The vice president of the Parliamentary Assembly of the Council of Europe (PACE) and head of the Turkish delegation has past links to a one-time al-Qaeda financier from Saudi Arabia, a secret document has revealed.
According to the document Akif Çağatay Kılıç, a former aide to Turkish President Recep Tayyip Erdoğan, was identified as having cozied up to Yasin al-Qadi, listed as an al-Qaeda financier on both the US Treasury and UN lists for many years, and his son Muaz al-Qadi (Kadıoğlu). The document, which was stamped “secret,” detailed an intercepted communication of Kılıç with al-Qadi’s son on August 19, 2013 at 23:01 hours. The two sounded very friendly on the phone according to a readout from the transcript. At one point in the conversation, Kılıç reveals he had met with Muaz and his family in Mecca some two years before the conversation took place.
When Kılıç called Muaz, who was in Istanbul, Turkish investigators had been monitoring Muaz, his father, Erdoğan’s son Bilal and others as part of an organized crime network that set out to defraud the government on a multi-million dollar public property in Istanbul, procure forged documents and violate several Turkish laws. Muaz was dining with a man identified as Taha, a close acquaintance of Kılıç, when the call was made. Muaz was in Turkey to represent his father’s clandestine business interests and fix secret deals through his influential friends in the government, including Kılıç and many other Islamist politicians.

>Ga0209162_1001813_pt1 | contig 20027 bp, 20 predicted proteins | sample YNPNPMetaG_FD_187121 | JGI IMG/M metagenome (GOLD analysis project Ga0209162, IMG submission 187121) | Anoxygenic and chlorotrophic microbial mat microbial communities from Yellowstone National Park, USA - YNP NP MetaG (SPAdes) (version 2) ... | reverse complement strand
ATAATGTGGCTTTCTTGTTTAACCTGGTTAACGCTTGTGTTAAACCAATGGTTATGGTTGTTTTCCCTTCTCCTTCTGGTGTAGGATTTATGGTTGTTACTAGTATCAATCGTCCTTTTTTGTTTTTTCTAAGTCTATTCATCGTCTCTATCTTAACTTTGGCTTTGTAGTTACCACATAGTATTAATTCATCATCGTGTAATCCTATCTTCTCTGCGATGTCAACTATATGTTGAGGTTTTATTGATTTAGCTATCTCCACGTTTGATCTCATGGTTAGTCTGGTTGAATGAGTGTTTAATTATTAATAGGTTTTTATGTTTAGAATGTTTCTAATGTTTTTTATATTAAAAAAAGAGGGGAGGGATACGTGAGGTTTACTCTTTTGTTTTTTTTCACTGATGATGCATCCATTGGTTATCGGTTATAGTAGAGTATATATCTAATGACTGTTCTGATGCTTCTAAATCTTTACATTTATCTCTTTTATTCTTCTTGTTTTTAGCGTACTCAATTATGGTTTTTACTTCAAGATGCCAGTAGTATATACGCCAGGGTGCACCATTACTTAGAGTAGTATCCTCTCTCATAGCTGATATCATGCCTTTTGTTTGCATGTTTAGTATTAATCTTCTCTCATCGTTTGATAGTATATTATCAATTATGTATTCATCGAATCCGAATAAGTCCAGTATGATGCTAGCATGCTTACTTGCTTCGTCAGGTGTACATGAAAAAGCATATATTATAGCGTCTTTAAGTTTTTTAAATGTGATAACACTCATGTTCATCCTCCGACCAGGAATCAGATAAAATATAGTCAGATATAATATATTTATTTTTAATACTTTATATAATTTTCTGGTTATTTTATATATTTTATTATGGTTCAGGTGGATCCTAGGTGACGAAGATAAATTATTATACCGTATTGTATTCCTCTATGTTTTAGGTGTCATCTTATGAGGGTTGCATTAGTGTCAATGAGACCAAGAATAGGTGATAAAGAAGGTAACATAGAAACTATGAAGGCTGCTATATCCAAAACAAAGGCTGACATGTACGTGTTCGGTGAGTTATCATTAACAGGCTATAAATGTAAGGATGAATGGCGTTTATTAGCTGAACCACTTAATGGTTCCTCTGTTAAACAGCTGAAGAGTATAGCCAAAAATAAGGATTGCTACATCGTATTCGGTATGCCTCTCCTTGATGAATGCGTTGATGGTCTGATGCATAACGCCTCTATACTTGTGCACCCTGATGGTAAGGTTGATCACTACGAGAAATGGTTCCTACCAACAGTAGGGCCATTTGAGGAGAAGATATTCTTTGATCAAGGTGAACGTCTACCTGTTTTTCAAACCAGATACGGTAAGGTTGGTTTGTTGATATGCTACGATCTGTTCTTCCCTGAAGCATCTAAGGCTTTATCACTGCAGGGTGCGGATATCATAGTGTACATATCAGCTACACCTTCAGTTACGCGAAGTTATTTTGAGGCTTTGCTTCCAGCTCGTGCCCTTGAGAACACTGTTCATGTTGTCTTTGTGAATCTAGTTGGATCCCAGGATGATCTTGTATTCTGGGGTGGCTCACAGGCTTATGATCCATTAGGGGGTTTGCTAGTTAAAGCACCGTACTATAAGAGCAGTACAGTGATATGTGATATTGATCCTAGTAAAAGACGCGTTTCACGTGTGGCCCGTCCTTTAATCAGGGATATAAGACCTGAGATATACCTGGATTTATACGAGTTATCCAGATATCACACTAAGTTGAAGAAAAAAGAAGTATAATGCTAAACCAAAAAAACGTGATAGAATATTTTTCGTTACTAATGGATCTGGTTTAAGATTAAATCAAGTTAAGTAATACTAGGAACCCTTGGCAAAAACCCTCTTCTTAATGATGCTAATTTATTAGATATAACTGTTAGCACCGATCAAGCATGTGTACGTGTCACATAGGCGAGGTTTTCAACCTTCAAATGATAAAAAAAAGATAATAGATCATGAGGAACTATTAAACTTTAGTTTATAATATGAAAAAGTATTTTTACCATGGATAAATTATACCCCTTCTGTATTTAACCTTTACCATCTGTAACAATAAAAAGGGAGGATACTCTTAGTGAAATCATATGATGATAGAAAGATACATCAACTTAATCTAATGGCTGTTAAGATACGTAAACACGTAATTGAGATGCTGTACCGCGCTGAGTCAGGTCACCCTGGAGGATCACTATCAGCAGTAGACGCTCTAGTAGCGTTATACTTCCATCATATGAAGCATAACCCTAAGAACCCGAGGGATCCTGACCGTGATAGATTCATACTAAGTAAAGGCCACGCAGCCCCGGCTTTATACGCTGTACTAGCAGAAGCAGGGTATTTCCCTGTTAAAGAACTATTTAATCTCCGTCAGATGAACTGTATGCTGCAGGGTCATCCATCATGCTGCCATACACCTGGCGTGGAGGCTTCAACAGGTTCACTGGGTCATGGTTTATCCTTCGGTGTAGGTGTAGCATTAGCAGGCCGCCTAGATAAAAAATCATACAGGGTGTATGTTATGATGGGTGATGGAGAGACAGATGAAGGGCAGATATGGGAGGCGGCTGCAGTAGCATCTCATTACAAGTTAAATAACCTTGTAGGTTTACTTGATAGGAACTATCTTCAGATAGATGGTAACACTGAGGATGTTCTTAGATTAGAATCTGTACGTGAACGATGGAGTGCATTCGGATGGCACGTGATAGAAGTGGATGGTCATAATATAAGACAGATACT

In the phone conversation Kılıç asked Muaz about his father Yasin, and Muaz replied that he was in Istanbul, too, and might go to Ankara. “I will tell him to call you if he goes to Ankara,” Muaz said. The two promised to meet in Istanbul the next time Muaz and his father came to Turkey. Towards the end of the conversation, Kılıç expressed his commitment to help Muaz out if he ever encountered any problems while in Turkey. Muaz responded by saying that he had already been working with his associates Necmettin Bilal Erdoğan, the then-prime minister and now Turkish president’s son, and Bilal’s close friend Abdulkerim Çay, who was working for Turkey’s investment agency at the time.
Secret transcript of the wiretap, which was authorized by an Istanbul court on August 18, 2013:Cagatay_Kilic_MUaz_Qadi
Al-Qadi is a Saudi businessman who had been on the US Treasury Department’s “Specially Designated Global Terrorist” list as well as on the UN sanctions list. He entered Turkey seven times before his name was taken off the lists of those suspected of supporting terrorist activities. He entered Turkey without any documents at various airports, where he arrived on his private jet with the full knowledge and protection of the Erdoğan government. He was also given an official vehicle, a bodyguard and a driver by the government. Al-Qadi, called “Amca” (uncle) by those around him, and Erdoğan had 12 meetings in Turkey. The investigation file also indicates that al-Qadi met with National Intelligence Organization (MİT) Undersecretary Hakan Fidan five times during a period when he was not allowed to enter Turkey.